Re-modeling 3.0 – Part 6

Faithful readers know that work on the Citroen 11CV that’s my third diorama’s centerpiece was completed some time ago. This post covers how I’ve wrapped up the next “big piece,” the diorama’s base. Doing so meant creating the ticket office and entryway of this Parisian Deutsches Soldatenkino (“German Soldier’s Cinema”).

First up was the ticket office, which I constructed of the same light cardboard utilized for the building itself. I cut out a window for the ticket seller, scored the cardboard and folded back the side and top extensions.

The bracing you see made the ticket box retain its shape, once I’d glued it in place. A piece of material from the copious scrap box (suitably dirtied by being rubbed with graphite) served as window glass.

Next on the docket? Doors through which patrons would enter and depart from the building. The addition of cardboard door hinges and handles, plus windows, add to the illusion of actual doorways.

Poster boxes are displayed to either side of the entrance. The one to the left is for an actual 1944 German production, which was in circulation at the time of Paris’s liberation. The right hand box publicizes a weekly newsreel that propagandized the war effort, from ’39 to ’45.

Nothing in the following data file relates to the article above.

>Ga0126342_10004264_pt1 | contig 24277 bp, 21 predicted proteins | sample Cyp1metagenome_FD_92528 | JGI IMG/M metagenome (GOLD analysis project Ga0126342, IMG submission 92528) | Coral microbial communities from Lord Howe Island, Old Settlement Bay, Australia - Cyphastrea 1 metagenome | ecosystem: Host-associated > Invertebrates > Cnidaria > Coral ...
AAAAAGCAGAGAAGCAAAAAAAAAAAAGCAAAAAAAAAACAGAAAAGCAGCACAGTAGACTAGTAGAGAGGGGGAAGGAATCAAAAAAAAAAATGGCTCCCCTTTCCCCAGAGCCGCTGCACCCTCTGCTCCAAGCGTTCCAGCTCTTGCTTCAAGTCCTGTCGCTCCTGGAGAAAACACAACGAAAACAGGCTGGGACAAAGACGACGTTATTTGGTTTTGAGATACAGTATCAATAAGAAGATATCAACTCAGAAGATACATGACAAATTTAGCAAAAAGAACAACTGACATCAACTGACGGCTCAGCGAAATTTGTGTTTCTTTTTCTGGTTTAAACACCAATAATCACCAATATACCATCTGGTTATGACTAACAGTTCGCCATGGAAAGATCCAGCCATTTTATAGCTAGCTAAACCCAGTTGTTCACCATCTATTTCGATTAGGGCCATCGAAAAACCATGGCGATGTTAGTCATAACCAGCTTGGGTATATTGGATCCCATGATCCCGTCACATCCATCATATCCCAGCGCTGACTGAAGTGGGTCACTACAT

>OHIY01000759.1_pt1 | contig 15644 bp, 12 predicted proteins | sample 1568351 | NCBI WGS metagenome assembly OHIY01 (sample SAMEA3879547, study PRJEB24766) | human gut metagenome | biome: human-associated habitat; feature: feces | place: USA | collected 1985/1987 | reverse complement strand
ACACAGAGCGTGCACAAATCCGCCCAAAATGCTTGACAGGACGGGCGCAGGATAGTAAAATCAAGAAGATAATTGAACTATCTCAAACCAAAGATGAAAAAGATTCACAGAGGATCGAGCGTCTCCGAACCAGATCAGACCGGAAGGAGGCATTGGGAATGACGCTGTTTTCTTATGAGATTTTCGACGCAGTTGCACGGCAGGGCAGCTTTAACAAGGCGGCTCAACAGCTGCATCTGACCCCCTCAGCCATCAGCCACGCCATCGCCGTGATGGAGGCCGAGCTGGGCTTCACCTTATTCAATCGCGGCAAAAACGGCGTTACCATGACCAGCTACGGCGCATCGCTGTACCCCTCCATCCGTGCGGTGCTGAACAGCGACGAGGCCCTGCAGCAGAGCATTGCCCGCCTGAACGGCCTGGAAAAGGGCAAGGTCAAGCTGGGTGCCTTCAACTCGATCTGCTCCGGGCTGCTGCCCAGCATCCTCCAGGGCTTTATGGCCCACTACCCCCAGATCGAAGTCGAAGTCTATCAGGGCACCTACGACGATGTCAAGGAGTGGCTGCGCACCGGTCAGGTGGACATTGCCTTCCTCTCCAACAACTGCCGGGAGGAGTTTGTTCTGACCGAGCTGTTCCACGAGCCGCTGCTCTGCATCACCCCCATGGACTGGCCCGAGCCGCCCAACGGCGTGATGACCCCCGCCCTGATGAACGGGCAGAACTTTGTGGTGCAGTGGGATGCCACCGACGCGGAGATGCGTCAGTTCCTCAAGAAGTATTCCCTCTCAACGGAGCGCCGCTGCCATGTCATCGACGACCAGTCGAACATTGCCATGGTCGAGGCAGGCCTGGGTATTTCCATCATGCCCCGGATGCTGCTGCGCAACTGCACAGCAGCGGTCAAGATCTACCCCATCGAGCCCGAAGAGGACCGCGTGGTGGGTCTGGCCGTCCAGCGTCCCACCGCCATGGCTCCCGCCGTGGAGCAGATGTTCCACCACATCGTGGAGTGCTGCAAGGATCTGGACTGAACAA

This perspective shot illustrates how I’m preparing for the final scene, once I have assembled and painted the diorama’s figures, putting them and the automobile in their places.

Stay tuned as I turn my attention to these elements of the diorama, won’t you? As always I would be delighted to hear your opinions regarding how the project is progressing. Thanks!

Re-modeling 3.0 – Part 5

Viewers may remember that my second diorama (see the posts regarding Modeling 2.0) featured a section of pavement, whose bricks I painstakingly set, one-by-one. I didn’t mind the work and I was pleased with the result. This time around I decided to some save time by purchasing a slab of resin with a cobblestone pattern. Once I’d primed the surface and brushed a reddish acrylic wash over it, it came out looking just fine.

One funny thing is, the resin came with a sewer cover – which I promptly misplaced. After scratching my head over how to replace the cover, I came across an English six pence piece (dating from 1956): it was a perfect fit!

To either side of the cobblestones I set plaster of paris sidewalks that I purchased online. Painted with thinned feldgrau-color acrylic and dirtied up with whitish acrylic powder, the result resembles the urban scene I intend for the diorama. More on that as things progress . . .

The diorama’s background will be a French movie theater. During the Occupation it became a “Soldatenkino,” a cinema that was restricted to German military personnel. I am constructing the building from thin pastry box cardboard. The theater’s ticket office and doors will plug the big hole in the center.

Here is a view of the building’s “interior.” You can see how much bracing was required to stiffen the walls and make the edifice stand up straight. After the entrance and ticket office are in place the interior won’t be visible and I will paint the interior flat black.

It won’t be long before I put up the next post about this project, so stay tuned!